Thursday, May 30, 2013

Review: "After Earth"

Green Lantern left such a sour taste in my mouth. Ever since reading the comic issue where Hal Jordan goes nuts and destroys the Corps, I've wanted to see a live action version of the superhero. Based on the trailers, I was expecting something along the lines of The Last Starfighter. Instead, I got a studio controlled product of mediocrity. So sad.

Many things were wrong, but the one that stands out is the reason for Hal's fear. It vaguely has to do with his father's death, but after a very quick flashback, this is never brought up again. All he says is "I'm afraid." Then suddenly, he's no longer afraid. Why? Because the script said so.

Why couldn't Hollywood deliver a heroes journey where fear is confronted and lessons are learned? It's so simple, even M. Night Shyamalan could do it. And he did. Rather well, I think.

In After Earth, humans have migrated from an uninhabitable Earth to a new world. This new world has dangerous animals that can smell fear. In order to fight these beasts, you must be without fear. This is called "Ghosting". A young cadet and his General father go on an expedition, but their ship malfunctions and crashes along the way. Stranded on an abandoned Earth, it's up to the son to activate a distress beacon and fight the unknown, both on the planet and within himself.

No review of an M. Night film should be without something critical (at least nowadays). The movie begins with some appreciated but awkwardly delivered narration, explaining the setting. Based on this, I thought it was going to be some kind of cautionary environmental tale. Scenes later, it's explained that nobody has permission to visit Earth. Will a secret about this new civilization be revealed? Perhaps one that relates to the destruction of the world? Nope. There is no reason for this to be called After Earth, or for the characters to even be on Earth, except for the fact that the audience is from Earth. No deeper meanings about our current society or global warming, just "We're on Earth." This "twist" - the only one in this movie - happens in the first half hour, and it was spoiled in the trailer. Womp womp.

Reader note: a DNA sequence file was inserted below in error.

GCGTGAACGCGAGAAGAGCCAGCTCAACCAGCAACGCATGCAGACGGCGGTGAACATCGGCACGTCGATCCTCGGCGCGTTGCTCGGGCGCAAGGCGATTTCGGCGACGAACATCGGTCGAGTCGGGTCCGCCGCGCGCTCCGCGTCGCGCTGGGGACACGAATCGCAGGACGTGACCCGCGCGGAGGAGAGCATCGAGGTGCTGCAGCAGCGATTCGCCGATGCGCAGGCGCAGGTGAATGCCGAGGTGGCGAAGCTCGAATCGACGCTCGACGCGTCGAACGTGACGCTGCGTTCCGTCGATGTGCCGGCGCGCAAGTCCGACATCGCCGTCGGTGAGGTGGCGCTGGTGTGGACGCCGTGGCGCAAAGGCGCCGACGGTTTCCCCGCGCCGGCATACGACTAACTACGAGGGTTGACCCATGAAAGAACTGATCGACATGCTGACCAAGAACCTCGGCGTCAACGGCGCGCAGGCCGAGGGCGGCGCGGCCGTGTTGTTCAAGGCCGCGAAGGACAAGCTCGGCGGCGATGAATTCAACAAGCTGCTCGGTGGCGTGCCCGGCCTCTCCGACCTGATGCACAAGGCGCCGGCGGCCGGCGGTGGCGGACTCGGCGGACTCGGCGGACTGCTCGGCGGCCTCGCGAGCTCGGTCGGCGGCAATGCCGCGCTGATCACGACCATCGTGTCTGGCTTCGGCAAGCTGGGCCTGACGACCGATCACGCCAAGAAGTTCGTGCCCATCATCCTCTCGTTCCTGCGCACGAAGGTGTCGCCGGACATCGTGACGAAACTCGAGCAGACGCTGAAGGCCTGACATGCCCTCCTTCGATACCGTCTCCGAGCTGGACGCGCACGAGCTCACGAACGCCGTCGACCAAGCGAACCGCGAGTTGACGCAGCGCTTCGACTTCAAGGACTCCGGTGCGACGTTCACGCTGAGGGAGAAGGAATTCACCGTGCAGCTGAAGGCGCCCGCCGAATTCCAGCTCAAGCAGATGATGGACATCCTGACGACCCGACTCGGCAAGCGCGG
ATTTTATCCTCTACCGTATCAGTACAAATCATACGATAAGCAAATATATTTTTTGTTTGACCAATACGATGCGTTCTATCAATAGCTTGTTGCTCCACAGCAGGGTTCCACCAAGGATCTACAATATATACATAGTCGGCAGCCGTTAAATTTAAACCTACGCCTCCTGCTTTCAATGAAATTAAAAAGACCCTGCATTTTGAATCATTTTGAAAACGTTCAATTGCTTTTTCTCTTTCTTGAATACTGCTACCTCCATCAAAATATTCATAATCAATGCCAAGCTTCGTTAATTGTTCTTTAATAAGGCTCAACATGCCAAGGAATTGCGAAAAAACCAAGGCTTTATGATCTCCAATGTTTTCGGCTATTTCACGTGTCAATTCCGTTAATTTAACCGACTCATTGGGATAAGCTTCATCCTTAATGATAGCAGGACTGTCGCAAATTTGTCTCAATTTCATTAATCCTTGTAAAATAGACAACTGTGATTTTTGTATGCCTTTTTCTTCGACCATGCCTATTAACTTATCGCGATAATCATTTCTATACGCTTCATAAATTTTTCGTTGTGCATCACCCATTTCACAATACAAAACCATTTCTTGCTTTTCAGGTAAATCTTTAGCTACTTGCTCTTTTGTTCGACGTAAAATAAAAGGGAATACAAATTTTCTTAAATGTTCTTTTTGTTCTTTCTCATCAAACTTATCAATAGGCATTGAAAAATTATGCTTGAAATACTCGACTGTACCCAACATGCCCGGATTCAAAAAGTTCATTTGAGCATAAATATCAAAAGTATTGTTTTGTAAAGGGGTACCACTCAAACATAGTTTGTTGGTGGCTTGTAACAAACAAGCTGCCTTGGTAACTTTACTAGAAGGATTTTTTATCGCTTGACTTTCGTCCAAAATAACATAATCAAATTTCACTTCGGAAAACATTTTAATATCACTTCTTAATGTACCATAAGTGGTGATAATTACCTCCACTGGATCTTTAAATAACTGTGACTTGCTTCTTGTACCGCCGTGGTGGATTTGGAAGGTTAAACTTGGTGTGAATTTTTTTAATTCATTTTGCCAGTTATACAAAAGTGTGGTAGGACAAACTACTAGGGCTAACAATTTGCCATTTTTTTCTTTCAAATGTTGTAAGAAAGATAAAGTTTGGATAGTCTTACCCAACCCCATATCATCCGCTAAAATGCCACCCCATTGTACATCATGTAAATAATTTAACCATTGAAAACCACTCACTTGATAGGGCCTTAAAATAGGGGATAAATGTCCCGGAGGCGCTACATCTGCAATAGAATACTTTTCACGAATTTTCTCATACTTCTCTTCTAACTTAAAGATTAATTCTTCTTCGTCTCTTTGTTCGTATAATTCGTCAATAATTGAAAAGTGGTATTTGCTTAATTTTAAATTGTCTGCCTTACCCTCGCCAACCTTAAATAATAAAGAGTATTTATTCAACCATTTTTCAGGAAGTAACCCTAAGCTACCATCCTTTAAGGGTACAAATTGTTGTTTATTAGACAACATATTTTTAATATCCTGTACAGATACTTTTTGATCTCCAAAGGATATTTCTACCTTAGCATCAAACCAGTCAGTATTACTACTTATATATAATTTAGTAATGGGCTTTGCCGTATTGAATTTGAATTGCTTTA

Despite those oddities, there is nothing to be afraid of when watching After Earth. Once they crash land, the story becomes a family drama, where father and son deal with a traumatic past incident while getting through an all new one. As the son travels through the unstable terrain, he expresses genuine fear in stages. His memories haunt him, as animals chase after. His father guides him remotely, making for a nice twist on the weight that a parent can put on a child. Whatever silliness there was in the beginning, goes away by the end. Exposure therapy can be a trial. Imagine adding a family member to the mix!

The theme of fear and the overcoming of it is expressed (and that is a key word here) beautifully. Instead of simply saying that word, situations, set pieces and relationships all are used to emote this feeling. Feeling. Something that is very important when watching a movie. To go from Roger Corman B-Movie sci fi to emotionally satisfying family journey is an almost blissful wonder. Though, if I were Will Smith, I would've made Django Unchained fit in my schedule.

Two different sci fi movies, and the one that gets the theme of fear correct is the M. Night directed one? Yes. Warner Bros and DC Comics - take note. The guy that made The Happening one upped you.

3/5 *s


  1. I was more than happy to look past this film, but I think it's one I can actually stand to watch with my daughter. Thanks for the review!

  2. No problem - I hope you both enjoy it!


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